Overcoming Observation Obstacles in Cislunar Space for Safe and Successful Exploration

September 1, 2023

What is cislunar space and what makes it special?

Cislunar space is the volume containing the Earth, the Moon, and just beyond the Moon. The region is not rigorously defined; however, it is a regime where neither the gravitational forces associated with Earth, nor the Moon can be neglected. Subsequently, the unique dynamics enable the existence of exotic orbits and trajectories that are not found in near-Earth space. These exotic orbits and trajectories enable exploration of regions that are otherwise difficult to reach.



In recent years, the cislunar space has become increasingly popular for ongoing and future space programs. From science-gathering missions in search of resources like water and rare earth metals (REMs) to long-term, human space flight programs such as Artemis and the Lunar Gateway, there are many upcoming cislunar initiatives with a wide range of goals. This large influx of planned activities in such a unique and complex environment will certainly bring discoveries and innovation but also create reasonable concerns about safety in this challenging environment.

In order to protect cislunar space and the missions planned to take place in it, there is an increasing need for space situational awareness (SSA) efforts in this domain. Cislunar SSA requires collecting observations of objects and keeping tabs on them without the need for constant, direct communication. Cislunar SSA is an important and challenging undertaking, as evidenced by its inclusion in The White House’s First National Cislunar Science & Technology Strategy. The strategy summary states that space situational awareness “enables transparency and safe operations for all entities operating in cislunar space.” Despite this statement, there is a lack of plans for infrastructure and missions with cislunar SSA as their primary objective. Given the multitude of challenges operating in the cislunar regime presents, questions regarding how cislunar SSA can best be executed remain.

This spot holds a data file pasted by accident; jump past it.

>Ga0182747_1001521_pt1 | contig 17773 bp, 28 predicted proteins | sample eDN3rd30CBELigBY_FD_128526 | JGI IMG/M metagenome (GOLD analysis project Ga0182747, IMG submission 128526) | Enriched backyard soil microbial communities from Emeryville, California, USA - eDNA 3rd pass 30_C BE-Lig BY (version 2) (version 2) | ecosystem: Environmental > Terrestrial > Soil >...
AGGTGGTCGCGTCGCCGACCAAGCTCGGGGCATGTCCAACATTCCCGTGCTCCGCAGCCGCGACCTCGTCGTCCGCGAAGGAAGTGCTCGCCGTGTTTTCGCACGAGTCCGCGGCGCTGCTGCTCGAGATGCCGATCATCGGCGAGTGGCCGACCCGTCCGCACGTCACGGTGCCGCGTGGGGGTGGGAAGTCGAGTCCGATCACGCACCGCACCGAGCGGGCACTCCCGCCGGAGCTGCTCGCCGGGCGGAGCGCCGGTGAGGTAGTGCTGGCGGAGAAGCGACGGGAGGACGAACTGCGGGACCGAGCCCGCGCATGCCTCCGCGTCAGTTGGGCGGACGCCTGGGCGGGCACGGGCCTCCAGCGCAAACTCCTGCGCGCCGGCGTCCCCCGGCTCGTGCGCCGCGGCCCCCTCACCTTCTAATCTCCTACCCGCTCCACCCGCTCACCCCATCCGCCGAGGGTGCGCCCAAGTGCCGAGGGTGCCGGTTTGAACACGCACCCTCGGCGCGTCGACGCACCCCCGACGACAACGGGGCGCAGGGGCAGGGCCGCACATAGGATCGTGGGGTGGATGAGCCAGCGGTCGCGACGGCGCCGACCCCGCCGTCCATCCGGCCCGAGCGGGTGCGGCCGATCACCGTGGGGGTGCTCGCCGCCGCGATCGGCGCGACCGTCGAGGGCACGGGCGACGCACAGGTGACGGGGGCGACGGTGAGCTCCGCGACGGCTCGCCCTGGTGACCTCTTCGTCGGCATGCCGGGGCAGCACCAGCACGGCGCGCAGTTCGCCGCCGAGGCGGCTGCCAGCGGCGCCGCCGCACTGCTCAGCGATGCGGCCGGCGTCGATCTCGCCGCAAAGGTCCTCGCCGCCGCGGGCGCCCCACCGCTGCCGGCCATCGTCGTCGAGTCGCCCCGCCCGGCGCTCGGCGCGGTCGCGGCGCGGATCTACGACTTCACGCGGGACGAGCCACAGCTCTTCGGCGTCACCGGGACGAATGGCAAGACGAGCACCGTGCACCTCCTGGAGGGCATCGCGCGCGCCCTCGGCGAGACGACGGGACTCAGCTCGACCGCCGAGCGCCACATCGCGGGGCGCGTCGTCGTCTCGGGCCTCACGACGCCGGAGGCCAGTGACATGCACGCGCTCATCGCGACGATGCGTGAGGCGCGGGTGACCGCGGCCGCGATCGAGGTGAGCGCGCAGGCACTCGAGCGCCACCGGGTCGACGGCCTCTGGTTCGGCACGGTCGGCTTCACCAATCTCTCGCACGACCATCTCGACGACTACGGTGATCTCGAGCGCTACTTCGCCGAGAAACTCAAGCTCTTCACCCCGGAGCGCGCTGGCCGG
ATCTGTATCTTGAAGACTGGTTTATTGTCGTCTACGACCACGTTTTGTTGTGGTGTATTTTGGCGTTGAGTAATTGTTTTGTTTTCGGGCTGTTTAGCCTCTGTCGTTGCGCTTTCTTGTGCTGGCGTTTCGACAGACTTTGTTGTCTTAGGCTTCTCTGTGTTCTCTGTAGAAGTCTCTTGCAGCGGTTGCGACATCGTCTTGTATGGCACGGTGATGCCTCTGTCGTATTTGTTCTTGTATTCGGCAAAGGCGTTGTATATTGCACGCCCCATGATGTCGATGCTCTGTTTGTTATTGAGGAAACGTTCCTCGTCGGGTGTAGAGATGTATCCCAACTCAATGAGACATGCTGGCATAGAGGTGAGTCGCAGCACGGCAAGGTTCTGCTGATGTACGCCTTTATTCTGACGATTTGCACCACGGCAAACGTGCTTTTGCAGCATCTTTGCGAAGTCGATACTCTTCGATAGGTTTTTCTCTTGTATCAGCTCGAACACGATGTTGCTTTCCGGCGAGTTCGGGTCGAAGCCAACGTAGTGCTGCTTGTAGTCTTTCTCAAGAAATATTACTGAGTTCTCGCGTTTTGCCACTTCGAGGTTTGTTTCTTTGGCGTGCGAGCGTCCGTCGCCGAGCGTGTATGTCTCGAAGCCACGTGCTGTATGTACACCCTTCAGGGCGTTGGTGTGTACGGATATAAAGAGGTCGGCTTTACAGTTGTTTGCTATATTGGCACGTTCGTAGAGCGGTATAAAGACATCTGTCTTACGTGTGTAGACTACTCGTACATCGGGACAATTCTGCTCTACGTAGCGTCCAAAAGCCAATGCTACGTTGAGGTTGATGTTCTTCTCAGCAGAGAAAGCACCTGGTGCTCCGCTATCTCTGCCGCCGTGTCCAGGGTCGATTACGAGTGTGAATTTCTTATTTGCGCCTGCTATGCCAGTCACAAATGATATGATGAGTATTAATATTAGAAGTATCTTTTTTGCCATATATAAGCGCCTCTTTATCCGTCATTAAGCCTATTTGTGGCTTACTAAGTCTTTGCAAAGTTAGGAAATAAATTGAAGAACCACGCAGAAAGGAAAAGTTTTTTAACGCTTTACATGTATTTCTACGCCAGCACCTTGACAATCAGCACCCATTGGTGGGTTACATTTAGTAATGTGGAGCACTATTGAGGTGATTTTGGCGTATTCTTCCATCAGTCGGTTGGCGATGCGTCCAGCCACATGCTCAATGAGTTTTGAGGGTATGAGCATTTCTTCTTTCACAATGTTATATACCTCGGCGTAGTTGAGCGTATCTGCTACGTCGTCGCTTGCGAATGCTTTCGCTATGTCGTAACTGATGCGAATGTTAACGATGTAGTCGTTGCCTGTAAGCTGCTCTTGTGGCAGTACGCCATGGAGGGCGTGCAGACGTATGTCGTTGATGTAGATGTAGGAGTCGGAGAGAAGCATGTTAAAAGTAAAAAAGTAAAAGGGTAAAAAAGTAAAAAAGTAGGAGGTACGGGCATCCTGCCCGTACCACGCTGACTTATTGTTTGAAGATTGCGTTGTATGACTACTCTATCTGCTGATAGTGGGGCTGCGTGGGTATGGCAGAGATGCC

Cislunar Observation Challenges

Researchers are actively working on effective strategies to overcome challenges associated with the observation of objects in the cislunar domain. The more awareness of the challenges and the need to solve them, the more research will be done to confront them, and, in turn, the closer we will get to developing an effective cislunar SSA strategy. Some observation obstacles to take note of include:



Lighting Conditions

  • Due to phenomena such as intense, direct sunlight from the lack of an atmosphere or the “Cone of Shame,” there are at times difficulties with imaging RSOs. Too much or too little light can cause inaccuracies in data collection, so it is critical to be mindful of these conditions for proper object observation.

Sensor Choice & Placement

To overcome these challenges and promote safe operations in cislunar space, technologies will need to be advanced. Systems that will enable more accurate and comprehensive observations in cislunar space include, but are not limited to, orbit determination, mission autonomy, and low-thrust propulsion.

As we continue to break new ground in cislunar space, it is paramount that the awareness surrounding observational challenges is heightened. The conditions in this unique domain create new opportunities for investigation and discovery. Diving deeply into the development of proper cislunar observational practices will advance how this complex environment is studied and will vastly improve how data is collected.

To address these obstacles and expand cislunar SSA capabilities, a number of new technologies are in development or have already been created. Take FreeFlyer for example, a.i. solutions’ astrodynamics software for space mission design, analysis, and operations. This software and the technology it enables have wide-ranging capabilities, many of which can be used to work toward solving observation problems in cislunar space such as autonomous station-keeping and executing cislunar transfer orbits.


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